The Vietnamese Golden Cypress was only discovered in 1999, on a high ridge in the mountains of northern Vietnam, and subsequently described in 2002. The discovery caused great excitement: not only was it a species new to science, but it was considered different enough to be placed in its own genus Xanthocyparis however, since then, the species has been revised into the genus Cupressus.
Known locally as Bach vang, the Vietnamese Golden Cypress grows to 10-15m high with a diameter of up to 50-80cm. It has a pyramidal shape when young and a broad, flattened crown when mature.
The species is believed to have a very limited range in the mountains of northern Vietnam, close to the border with China. In 2012, one individual was found in Guangxi Province, China. Additional surveys in China in 2014, supported by the Global Trees Campaign, found 17 new individuals of this species: 15 adult trees and 2 seedlings. This indicates that the trees are capable of regeneration in the wild. This discovery brings the total number of known trees in China to 18. In addition to this, a GTC survey found 15 mature trees in Vietnam, 70km away from the original population of between 500 and 1000 individuals.
Cutting of the tree for timber is thought to be the most serious threat to this species. The timber is very hard and scented so is an attractive material for local construction. However, most trees are relatively small and contorted and this, combined with the difficulty of transporting timber from inaccessible habitat areas, limits its attractiveness for wider timber trade. There is some evidence that it has been cut for firewood in some areas.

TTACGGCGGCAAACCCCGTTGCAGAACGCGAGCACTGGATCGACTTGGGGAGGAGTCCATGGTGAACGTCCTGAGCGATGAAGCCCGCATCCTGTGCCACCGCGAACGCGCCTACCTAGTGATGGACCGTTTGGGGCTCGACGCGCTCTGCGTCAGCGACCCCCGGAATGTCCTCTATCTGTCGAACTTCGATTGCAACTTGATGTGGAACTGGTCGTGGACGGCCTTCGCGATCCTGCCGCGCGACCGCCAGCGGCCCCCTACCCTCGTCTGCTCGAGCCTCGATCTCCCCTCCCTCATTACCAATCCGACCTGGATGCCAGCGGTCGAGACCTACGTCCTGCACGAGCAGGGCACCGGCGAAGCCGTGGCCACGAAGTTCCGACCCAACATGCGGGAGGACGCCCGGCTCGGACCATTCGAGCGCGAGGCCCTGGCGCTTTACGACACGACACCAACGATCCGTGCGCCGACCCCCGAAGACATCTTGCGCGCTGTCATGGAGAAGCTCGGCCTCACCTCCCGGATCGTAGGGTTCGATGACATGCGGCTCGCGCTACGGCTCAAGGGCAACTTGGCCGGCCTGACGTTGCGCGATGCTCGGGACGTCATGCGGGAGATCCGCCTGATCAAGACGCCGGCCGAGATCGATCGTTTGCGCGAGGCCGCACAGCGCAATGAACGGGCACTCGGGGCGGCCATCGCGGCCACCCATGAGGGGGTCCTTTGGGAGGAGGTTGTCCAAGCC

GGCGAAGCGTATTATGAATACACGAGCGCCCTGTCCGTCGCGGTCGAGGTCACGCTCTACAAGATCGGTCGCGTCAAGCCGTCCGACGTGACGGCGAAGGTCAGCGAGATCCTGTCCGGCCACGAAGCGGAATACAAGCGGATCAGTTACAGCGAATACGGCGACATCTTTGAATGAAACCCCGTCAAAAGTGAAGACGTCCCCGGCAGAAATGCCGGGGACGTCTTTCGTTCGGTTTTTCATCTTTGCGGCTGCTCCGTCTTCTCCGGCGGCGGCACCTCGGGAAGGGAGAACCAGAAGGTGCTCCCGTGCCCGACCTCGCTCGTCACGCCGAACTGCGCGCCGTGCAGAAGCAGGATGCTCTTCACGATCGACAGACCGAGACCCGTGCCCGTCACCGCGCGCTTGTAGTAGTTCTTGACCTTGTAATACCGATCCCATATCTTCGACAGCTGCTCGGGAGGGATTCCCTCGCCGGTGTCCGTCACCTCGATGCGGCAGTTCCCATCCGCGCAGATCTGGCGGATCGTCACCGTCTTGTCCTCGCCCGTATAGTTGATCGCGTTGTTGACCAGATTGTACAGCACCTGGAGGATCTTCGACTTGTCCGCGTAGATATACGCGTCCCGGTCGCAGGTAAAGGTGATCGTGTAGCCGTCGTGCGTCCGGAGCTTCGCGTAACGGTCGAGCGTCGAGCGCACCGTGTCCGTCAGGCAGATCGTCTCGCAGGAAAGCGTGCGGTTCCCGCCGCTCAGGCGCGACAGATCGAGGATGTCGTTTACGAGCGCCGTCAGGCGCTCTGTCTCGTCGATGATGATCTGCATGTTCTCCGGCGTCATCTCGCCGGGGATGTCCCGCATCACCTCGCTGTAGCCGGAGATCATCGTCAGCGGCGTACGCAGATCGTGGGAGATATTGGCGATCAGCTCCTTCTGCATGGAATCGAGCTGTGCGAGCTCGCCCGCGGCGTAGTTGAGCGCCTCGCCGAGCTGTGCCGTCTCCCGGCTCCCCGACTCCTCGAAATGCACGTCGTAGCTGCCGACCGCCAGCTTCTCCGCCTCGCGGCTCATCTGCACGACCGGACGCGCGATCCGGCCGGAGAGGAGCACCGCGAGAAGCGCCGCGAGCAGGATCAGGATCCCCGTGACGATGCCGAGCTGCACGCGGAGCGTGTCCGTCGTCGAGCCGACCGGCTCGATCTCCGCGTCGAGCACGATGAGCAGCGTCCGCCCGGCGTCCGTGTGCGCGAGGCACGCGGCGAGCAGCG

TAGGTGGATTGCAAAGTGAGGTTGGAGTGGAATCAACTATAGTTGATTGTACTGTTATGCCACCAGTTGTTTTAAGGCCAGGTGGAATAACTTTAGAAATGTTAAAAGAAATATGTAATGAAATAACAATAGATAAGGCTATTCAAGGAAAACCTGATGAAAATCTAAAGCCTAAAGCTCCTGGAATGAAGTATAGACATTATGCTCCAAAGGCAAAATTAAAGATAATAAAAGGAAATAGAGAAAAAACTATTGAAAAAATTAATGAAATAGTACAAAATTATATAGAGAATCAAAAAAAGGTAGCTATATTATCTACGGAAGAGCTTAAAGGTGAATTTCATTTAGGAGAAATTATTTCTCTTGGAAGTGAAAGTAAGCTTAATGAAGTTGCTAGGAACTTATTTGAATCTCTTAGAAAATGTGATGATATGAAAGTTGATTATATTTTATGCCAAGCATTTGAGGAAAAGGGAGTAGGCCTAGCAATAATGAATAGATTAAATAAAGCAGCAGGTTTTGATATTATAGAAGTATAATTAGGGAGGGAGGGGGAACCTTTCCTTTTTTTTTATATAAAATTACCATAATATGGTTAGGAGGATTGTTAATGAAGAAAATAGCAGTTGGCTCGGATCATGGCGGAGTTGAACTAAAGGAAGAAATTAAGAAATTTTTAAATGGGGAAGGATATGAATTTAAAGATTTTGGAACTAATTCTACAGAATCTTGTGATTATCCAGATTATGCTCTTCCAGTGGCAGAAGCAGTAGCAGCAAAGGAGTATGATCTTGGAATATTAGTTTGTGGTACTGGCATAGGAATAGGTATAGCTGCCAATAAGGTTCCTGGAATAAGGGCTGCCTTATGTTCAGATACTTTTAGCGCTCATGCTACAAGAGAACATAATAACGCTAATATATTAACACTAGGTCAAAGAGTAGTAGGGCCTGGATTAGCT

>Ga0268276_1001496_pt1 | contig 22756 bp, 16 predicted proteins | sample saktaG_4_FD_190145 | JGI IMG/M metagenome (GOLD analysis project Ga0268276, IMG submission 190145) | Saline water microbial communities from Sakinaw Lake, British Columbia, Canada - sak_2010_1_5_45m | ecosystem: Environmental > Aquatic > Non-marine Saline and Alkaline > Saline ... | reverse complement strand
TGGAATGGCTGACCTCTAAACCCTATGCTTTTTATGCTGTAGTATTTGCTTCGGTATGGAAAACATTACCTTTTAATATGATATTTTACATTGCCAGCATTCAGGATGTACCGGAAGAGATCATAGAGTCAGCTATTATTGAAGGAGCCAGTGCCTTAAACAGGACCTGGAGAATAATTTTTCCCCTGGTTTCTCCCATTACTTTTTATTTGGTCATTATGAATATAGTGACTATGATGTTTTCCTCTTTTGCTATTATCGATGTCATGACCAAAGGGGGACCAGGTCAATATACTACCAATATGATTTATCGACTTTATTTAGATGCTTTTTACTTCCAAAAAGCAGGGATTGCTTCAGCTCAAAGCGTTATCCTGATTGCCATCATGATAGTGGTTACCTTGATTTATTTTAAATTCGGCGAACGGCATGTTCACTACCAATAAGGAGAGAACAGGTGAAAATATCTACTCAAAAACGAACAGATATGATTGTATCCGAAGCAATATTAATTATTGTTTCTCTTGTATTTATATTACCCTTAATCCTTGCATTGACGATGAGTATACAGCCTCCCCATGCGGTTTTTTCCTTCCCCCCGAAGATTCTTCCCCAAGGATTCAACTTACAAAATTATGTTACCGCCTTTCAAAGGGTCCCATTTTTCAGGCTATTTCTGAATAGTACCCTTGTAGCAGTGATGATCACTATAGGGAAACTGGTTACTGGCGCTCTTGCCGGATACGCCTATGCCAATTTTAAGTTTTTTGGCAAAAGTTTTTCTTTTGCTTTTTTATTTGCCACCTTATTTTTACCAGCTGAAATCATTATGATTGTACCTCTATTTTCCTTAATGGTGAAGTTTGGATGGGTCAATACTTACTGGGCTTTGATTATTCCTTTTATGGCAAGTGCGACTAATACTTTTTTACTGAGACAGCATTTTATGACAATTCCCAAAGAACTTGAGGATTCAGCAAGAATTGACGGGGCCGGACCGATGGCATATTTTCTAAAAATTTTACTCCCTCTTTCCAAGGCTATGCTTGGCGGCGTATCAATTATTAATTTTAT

As the species is only found on high, inaccessible ridges, the threat from agricultural expansion is limited. The tree has not been found in intact forest on lower slopes within its range, so it is believed to be naturally confined to the higher altitudes, making it susceptible to climate change. The tree is very slow growing and although regeneration has been recorded in the wild, it is thought to be limited.
As this species is only recently discovered, it is only reported in a limited number of botanic garden and arboreta collections. The Global Survey of Ex situ Conifer Collections (Shaw and Hird, 2014) reports that this species is only represented in 17 collections worldwide, but all of these trees are grown from cuttings making them clones.
The Global Trees Campaign has been working to protect and restore rare trees in northern Vietnam since 2005. Read about our current work here. Recently, Bedgebury Pinetum has been successful in growing these trees from seed, giving hope to this rare species.
Did you know?
Dayak people believe the Bornean ironwood protects them from dangerous animals, offering their own explanation for the lack of elephants and tigers on Borneo.